Guest poem sent in by Lakshmi Jagad
(Poem #1911) On Death, without Exaggeration
It can't take a joke, find a star, make a bridge. It knows nothing about weaving, mining, farming, building ships, or baking cakes. In our planning for tomorrow, it has the final word, which is always beside the point. It can't even get the things done that are part of its trade: dig a grave, make a coffin, clean up after itself. Preoccupied with killing, it does the job awkwardly, without system or skill. As though each of us were its first kill. Oh, it has its triumphs, but look at its countless defeats, missed blows, and repeat attempts! Sometimes it isn't strong enough to swat a fly from the air. Many are the caterpillars that have outcrawled it. All those bulbs, pods, tentacles, fins, tracheae, nuptial plumage, and winter fur show that it has fallen behind with its halfhearted work. Ill will won't help and even our lending a hand with wars and coups d'etat is so far not enough. Hearts beat inside eggs. Babies' skeletons grow. Seeds, hard at work, sprout their first tiny pair of leaves and sometimes even tall trees fall away. Whoever claims that it's omnipotent is himself living proof that it's not. There's no life that couldn't be immortal if only for a moment. Death always arrives by that very moment too late. In vain it tugs at the knob of the invisible door. As far as you've come can't be undone.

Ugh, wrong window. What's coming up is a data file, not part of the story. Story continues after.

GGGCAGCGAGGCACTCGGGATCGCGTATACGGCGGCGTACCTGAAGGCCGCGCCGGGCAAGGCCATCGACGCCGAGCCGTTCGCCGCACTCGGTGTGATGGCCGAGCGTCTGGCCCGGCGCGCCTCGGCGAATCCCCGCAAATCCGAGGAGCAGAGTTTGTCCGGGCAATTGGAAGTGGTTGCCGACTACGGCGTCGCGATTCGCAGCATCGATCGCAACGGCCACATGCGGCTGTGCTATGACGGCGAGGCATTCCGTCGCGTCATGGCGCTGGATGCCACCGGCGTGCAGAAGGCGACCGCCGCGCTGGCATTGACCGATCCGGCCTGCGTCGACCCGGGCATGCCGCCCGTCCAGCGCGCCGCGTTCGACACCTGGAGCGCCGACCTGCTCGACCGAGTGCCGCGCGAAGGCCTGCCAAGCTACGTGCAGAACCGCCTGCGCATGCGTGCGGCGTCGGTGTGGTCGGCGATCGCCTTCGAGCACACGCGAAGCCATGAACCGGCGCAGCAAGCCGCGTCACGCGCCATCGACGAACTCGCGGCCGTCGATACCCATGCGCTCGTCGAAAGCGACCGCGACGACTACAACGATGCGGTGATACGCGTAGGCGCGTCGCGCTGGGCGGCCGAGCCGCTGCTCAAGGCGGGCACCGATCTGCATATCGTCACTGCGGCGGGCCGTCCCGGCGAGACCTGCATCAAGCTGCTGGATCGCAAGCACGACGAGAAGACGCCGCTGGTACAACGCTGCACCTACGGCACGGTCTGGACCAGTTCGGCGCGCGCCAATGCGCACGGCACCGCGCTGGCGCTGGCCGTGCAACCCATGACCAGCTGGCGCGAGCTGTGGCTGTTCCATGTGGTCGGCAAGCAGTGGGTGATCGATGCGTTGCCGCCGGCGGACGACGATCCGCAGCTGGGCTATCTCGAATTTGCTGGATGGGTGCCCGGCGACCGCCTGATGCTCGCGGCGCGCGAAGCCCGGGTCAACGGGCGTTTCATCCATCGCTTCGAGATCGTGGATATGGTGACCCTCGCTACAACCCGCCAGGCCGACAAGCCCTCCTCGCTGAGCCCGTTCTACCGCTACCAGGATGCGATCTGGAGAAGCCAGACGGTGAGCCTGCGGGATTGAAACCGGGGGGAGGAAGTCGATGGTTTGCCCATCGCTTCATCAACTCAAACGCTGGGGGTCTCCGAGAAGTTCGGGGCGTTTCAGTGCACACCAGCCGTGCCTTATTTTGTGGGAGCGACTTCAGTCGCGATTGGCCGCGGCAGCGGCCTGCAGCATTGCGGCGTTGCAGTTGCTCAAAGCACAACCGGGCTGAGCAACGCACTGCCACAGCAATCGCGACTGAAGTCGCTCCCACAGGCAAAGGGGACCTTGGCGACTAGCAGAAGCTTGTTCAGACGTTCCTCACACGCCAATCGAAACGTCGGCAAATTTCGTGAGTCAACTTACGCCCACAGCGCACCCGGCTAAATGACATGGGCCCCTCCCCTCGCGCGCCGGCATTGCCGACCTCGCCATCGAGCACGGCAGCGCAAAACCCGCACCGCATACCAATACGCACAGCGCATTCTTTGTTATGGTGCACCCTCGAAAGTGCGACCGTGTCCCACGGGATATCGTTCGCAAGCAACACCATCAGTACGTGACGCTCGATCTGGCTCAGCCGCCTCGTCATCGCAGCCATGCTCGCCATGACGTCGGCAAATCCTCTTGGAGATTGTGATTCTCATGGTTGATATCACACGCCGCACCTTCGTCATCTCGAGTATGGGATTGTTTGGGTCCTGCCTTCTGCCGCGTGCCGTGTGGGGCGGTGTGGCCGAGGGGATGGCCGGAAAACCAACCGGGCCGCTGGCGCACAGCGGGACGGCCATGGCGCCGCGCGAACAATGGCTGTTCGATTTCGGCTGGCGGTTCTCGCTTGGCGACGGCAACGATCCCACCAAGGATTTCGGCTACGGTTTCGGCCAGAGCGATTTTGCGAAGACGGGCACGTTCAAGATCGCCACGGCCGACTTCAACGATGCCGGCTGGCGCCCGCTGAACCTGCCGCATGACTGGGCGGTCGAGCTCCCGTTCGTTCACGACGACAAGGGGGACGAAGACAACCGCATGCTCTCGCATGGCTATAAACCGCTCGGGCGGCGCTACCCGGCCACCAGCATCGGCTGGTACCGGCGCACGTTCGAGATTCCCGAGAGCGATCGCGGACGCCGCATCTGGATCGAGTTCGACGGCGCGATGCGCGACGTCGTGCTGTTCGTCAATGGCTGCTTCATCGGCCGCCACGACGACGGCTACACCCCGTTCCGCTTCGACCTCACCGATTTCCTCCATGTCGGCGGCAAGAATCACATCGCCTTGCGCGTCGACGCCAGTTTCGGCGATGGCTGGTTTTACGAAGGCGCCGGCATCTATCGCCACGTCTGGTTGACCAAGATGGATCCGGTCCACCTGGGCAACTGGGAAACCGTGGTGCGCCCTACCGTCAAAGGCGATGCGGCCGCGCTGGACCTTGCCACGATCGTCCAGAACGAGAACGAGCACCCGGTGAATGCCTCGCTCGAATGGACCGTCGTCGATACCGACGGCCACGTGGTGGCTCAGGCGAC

One of my blog friends lost one of her grandparents and posted this poem on her blog. This is a lovely poem indeed with none of the morbidity usually associated with death. There are some cute images (I can imagine a caterpillar furiously crawling away as a huge thud narrowly misses stomping it to death!), some comic instances (Imagine Dark Death desperately trying to swat a fly!) and there are awe-inspiring lines as well, about how Death defies all logic by felling giant trees and leaving babies untouched. Yes, this is one more of those mysteries we learn to live with... My favourite lines are 'There's no life that couldn't be immortal if only for a moment'. Makes me feel as if we are immortal every moment and if we could learn to treat each moment as a lifetime, how different our lives would be! To borrow from a line of a song in one of the popular Hindi films, 'Aane waala pal jaane waala hain, Ho sake to is mein zindagi bitaa do, Pal jo yeh jaane waala hain.. (The moment that is to arrive will soon depart, If you can, lead your entire life in that moment, this moment will soon depart as well) Lakshmi [Links] Wislawa Szymborska (1923-), Polish poet, essayist and translator. Nobel laureate (Literature, 1996) http://en.wikipedia.org/wiki/Wis%C5%82awa_Szymborska